The role of an autoantigen, histidyl-tRNA synthetase, in the induction and maintenance of autoimmunity.
Patients with systemic autoimmune diseases make specific autoantibodies that are directed against self structures. According to one view, these autoantibodies arise as a result of an immune response to foreign antigens such as infectious agents that share, by molecular mimicry, common structures with host proteins. An alternative view is that the target autoantigen itself initiates, selects, and sustains autoantibody synthesis. We show here that anti-Jo-1 autoantibodies directed against histidyl-tRNA synthetase in the human autoimmune muscle disease polymyositis undergo, in addition to spectrotype broadening and class switching, the sine qua non of an immune response to the target antigen--affinity maturation to that antigen. We demonstrate further that these autoantibodies, unlike anti-synthetase antibodies induced in mice immunized with heterologous antigen, bind only nonlinear epitopes on the native human synthetase that remain exposed when the enzyme is complexed to tRNA(His). These data suggest that the native target autoantigen itself has played a direct role in selecting and sustaining the autoantibody response and sharply restrict the time and the way in which a molecular mimic might act to provoke autoantibodies.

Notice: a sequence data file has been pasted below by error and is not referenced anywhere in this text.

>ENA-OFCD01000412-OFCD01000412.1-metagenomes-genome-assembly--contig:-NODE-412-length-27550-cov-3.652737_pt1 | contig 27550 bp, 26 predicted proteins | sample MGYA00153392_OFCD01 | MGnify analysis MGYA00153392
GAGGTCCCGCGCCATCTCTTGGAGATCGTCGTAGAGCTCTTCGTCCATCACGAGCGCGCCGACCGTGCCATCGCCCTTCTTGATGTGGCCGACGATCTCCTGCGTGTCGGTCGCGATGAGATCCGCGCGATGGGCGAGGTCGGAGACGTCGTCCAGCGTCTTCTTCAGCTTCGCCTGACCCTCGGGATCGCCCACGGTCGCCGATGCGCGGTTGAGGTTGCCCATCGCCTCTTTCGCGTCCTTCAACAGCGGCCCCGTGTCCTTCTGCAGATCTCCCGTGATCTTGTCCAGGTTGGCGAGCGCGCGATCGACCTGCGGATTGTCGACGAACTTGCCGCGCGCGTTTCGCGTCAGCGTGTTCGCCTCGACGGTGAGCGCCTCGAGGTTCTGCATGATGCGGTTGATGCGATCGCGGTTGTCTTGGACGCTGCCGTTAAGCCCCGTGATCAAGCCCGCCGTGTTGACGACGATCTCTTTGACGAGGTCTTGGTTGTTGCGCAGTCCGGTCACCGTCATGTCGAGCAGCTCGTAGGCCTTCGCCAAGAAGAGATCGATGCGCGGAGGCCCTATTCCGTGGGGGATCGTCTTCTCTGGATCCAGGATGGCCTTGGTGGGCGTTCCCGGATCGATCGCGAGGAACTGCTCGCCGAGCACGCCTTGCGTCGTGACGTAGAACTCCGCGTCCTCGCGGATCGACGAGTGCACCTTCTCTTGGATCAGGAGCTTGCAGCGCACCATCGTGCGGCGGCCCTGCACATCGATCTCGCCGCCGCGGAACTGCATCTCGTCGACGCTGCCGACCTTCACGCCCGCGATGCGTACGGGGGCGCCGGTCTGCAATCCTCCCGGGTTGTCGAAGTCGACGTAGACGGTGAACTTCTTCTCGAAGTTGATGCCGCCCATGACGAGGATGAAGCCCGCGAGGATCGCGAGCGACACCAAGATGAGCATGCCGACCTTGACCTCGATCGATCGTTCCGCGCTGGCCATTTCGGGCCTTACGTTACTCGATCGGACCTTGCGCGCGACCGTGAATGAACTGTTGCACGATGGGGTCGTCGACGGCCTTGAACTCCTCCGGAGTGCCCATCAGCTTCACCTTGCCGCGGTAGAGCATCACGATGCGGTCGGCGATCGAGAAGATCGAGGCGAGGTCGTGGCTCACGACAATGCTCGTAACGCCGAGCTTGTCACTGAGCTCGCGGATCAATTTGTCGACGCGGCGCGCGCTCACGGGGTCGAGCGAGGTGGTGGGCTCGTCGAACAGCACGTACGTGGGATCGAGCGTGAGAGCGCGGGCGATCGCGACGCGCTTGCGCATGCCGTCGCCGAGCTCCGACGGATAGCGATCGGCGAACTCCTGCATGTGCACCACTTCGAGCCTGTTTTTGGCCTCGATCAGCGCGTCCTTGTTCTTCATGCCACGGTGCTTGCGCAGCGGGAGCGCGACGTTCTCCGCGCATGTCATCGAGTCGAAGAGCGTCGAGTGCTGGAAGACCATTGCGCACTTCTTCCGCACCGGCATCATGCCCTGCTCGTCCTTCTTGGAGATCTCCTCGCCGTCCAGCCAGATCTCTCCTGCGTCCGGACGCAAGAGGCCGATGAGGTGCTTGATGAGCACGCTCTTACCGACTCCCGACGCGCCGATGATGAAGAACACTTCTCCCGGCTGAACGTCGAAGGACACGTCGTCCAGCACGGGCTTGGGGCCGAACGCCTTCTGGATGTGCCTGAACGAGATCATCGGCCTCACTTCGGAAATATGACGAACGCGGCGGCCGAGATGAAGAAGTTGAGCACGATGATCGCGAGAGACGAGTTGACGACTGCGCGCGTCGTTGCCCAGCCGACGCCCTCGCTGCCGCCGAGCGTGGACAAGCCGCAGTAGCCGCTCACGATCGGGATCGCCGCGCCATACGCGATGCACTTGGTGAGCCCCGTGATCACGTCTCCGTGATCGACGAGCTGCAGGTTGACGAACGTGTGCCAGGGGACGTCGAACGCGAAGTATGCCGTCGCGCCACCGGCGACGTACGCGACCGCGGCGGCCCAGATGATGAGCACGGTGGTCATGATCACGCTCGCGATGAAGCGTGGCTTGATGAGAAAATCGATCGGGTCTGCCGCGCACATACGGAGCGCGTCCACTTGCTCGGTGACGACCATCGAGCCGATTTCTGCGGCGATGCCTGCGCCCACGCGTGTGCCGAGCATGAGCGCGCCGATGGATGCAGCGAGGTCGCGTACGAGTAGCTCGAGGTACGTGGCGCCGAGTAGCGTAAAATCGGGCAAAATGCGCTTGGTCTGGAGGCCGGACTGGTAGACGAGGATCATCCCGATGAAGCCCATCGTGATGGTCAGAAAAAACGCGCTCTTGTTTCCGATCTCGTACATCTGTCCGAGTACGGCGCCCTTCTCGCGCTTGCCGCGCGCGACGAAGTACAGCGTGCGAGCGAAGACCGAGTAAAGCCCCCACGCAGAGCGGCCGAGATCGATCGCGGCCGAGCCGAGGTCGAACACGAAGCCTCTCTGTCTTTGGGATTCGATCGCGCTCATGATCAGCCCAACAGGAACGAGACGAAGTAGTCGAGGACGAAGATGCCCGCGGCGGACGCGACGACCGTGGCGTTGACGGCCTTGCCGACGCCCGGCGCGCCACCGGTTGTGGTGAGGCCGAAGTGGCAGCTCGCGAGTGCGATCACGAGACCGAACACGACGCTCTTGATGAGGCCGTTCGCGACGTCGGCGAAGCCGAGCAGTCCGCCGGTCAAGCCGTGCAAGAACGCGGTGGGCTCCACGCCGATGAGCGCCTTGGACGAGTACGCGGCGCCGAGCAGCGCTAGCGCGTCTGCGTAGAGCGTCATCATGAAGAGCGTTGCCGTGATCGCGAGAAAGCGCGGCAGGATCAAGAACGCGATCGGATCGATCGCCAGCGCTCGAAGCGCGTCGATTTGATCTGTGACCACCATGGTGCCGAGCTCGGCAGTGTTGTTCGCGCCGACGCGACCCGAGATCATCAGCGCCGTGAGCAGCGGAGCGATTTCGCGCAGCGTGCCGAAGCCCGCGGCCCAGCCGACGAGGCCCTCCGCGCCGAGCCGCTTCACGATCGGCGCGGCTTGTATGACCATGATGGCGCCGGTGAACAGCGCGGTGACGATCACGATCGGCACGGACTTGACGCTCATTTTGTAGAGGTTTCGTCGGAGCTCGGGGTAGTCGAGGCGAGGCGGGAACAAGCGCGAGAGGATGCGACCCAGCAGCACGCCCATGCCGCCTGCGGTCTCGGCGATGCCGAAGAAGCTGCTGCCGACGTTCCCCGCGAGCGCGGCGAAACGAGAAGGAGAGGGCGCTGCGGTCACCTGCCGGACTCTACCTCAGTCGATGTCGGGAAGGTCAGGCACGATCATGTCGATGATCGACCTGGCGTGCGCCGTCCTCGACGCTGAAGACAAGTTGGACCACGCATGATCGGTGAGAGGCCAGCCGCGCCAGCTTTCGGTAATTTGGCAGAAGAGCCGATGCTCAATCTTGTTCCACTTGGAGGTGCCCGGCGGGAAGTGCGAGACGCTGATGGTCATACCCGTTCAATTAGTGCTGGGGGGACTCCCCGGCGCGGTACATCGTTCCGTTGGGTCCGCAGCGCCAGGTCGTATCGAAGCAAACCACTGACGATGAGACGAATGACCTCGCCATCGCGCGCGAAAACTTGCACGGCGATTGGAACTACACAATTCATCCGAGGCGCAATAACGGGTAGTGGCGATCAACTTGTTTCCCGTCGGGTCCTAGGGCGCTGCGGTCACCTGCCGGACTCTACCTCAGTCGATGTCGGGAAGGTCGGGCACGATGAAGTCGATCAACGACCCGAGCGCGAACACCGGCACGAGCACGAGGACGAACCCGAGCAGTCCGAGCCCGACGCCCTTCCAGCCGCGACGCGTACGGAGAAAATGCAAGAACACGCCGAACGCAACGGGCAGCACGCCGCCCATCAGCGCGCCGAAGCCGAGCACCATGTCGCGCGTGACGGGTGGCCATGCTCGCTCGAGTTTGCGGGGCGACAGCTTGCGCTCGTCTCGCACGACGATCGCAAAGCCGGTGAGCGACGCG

Miller, FW; Waite, KA; Biswas, T; Plotz, PH
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